An unabashed admirer of the Republic of Korea, Rivlin said quite candidly, “People say Israel is a phenomenon. When they visit South Korea they see that there are two phenomena.” Rivlin said he was pleased that Israel and South Korea are on the verge of signing a free trade agreement that will be mutually beneficial.

“Your country is something to really write home about,” he told Choi, and added that in Israel no one over the age of three is unaware of Samsung. Hailing South Korea as “a great people and a great nation,” Rivlin declared, “We are not the only ones who can do great things in 70 years.” He even suggested that Koreans might be one of the 10 lost tribes of ancient Israel.

Choi said he had dreamed of coming to Israel since he was a child and that his dream was finally realized when he was sent to Israel as ambassador.

Rivlin thanked both Caucino and Guiliani for their countries having provided safe havens for Jews fleeing from the Nazis.


WITH REGARD to Argentina, he told Caucino that Israel would never forget the terrorist attacks in Buenos Aires on the Israel Embassy in 1992 and on the AMIA Jewish community center in 1994. “We will get to the people who committed these crimes,” Rivlin pledged, and said he was looking forward to the visit to Israel by President Mauricio Macri, whom he described as “a friend of Israel and the Jewish community.” Caucino confirmed that Macri will arrive in Israel within the next month or so, and will be followed by the Argentine soccer team on June 9. Rivlin’s eyes lit up at the latter prospect.

Rivlin was glad to meet Guiliani because the Dominican Republic – aside from offering shelter to Jews in 1938 when nearly all other countries refused to let them enter – had been one of the 33 UN member states that voted for the partition of Palestine in November 1947. He was also appreciative that the Dominican Republic had abstained in the Jerusalem status vote at the UN in December. In case the ambassador didn’t know, Rivlin told him that there was a street in Jerusalem named for the Dominican Republic.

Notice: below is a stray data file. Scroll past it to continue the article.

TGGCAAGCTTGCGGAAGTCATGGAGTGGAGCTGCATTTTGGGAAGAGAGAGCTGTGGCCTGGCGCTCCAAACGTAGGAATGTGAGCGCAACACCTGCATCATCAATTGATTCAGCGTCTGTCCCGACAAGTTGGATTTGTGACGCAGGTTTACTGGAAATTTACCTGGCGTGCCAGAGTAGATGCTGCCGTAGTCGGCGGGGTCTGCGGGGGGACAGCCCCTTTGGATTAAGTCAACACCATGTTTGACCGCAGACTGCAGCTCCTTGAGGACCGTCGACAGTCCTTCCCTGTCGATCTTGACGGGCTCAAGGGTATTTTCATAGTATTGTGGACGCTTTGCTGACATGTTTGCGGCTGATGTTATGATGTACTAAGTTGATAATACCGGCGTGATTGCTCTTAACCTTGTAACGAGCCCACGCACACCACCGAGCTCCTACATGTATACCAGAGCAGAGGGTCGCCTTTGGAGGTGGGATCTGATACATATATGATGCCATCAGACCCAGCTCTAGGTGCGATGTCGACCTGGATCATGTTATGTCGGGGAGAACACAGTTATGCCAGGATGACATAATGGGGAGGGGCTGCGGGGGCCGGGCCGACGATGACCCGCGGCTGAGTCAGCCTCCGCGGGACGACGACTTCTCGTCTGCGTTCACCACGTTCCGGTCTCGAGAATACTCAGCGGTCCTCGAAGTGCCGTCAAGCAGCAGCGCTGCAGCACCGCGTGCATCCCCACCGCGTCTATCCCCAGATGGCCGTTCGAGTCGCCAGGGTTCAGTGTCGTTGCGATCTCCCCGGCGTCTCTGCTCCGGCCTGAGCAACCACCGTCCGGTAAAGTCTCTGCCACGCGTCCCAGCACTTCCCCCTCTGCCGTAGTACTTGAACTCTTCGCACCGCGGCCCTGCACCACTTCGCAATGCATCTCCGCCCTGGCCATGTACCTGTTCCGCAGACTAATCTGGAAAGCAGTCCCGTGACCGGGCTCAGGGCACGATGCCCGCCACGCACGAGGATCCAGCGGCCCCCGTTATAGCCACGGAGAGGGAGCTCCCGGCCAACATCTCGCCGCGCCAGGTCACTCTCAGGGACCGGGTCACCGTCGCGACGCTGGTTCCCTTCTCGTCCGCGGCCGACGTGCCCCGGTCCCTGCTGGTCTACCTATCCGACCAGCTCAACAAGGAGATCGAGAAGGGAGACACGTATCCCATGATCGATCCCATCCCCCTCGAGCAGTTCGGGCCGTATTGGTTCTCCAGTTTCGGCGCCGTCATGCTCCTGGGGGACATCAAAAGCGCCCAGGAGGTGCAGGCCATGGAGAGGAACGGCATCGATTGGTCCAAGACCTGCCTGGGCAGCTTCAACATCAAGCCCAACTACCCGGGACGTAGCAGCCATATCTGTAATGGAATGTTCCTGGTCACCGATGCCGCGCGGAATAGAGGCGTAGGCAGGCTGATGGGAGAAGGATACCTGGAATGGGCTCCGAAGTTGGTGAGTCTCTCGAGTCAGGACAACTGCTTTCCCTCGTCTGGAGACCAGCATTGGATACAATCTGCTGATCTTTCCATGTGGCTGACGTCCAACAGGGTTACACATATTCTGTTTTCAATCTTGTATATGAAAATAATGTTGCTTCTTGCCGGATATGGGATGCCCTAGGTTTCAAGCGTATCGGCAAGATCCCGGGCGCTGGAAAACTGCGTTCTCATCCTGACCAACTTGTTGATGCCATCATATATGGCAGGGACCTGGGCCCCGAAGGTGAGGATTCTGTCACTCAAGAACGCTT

Rivlin added that he would like President Danilo Medina to visit Israel, and if his schedule did not allow for that in the near future, then it was important for Foreign Minister Miguel Vargas to come and exchange ideas and discuss ways in which to enhance cooperation between the countries.

Guiliani said one of the things he wants to achieve is the introduction of direct flights between Israel and the Dominican Republic. Tens of thousands of his countrymen would love to come on pilgrimage to Israel, he said, but are impeded by travel difficulties. If there were direct flights, he added, they would come in droves.

Most African states severed relations with Israel during or immediately after the 1973 Yom Kippur War. The only ones that didn’t were Malawi, Lesotho and Swaziland.

Israel is deeply grateful for this, Rivlin told Mussa. He also voiced appreciation for Malawi’s abstention from the Jerusalem status vote at the UN and said he was hopeful that Malawi would take its cue from President Trump and establish an embassy in Jerusalem.

Mussa in turn expressed her president’s thanks for all the assistance Israel has unceasingly rendered to Malawi for more than 50 years. “We grew up knowing about Israel” she said. “We saw that assistance was not a one-time thing, but forever.”